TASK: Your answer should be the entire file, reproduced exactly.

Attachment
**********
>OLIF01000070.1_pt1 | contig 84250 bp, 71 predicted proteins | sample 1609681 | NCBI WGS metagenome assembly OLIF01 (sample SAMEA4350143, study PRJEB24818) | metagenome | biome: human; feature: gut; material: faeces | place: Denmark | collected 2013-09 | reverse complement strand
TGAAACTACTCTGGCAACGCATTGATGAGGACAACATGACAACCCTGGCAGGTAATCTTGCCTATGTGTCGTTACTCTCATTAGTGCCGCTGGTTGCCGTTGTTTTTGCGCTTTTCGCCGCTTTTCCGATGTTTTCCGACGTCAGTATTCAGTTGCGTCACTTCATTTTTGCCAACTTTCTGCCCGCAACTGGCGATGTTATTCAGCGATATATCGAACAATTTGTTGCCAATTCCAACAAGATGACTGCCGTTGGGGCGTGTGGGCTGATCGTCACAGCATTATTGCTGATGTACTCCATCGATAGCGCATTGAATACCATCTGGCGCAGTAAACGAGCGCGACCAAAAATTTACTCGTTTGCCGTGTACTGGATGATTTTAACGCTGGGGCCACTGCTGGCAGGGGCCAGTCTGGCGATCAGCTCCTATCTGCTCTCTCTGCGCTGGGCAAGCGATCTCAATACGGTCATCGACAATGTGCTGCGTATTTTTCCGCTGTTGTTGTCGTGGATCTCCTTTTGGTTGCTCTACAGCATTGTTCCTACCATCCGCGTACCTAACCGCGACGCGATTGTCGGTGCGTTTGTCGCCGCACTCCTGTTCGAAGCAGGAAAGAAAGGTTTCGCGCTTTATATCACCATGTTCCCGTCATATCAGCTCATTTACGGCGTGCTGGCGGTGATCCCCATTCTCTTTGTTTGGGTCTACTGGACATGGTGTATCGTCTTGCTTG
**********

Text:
>OLIF01000070.1_pt1 | contig 84250 bp, 71 predicted proteins | sample 1609681 | NCBI WGS metagenome assembly OLIF01 (sample SAMEA4350143, study PRJEB24818) | metagenome | biome: human; feature: gut; material: faeces | place: Denmark | collected 2013-09 | reverse complement strand
TGAAACTACTCTGGCAACGCATTGATGAGGACAACATGACAACCCTGGCAGGTAATCTTGCCTATGTGTCGTTACTCTCATTAGTGCCGCTGGTTGCCGTTGTTTTTGCGCTTTTCGCCGCTTTTCCGATGTTTTCCGACGTCAGTATTCAGTTGCGTCACTTCATTTTTGCCAACTTTCTGCCCGCAACTGGCGATGTTATTCAGCGATATATCGAACAATTTGTTGCCAATTCCAACAAGATGACTGCCGTTGGGGCGTGTGGGCTGATCGTCACAGCATTATTGCTGATGTACTCCATCGATAGCGCATTGAATACCATCTGGCGCAGTAAACGAGCGCGACCAAAAATTTACTCGTTTGCCGTGTACTGGATGATTTTAACGCTGGGGCCACTGCTGGCAGGGGCCAGTCTGGCGATCAGCTCCTATCTGCTCTCTCTGCGCTGGGCAAGCGATCTCAATACGGTCATCGACAATGTGCTGCGTATTTTTCCGCTGTTGTTGTCGTGGATCTCCTTTTGGTTGCTCTACAGCATTGTTCCTACCATCCGCGTACCTAACCGCGACGCGATTGTCGGTGCGTTTGTCGCCGCACTCCTGTTCGAAGCAGGAAAGAAAGGTTTCGCGCTTTATATCACCATGTTCCCGTCATATCAGCTCATTTACGGCGTGCTGGCGGTGATCCCCATTCTCTTTGTTTGGGTCTACTGGACATGGTGTATCGTCTTGCTTG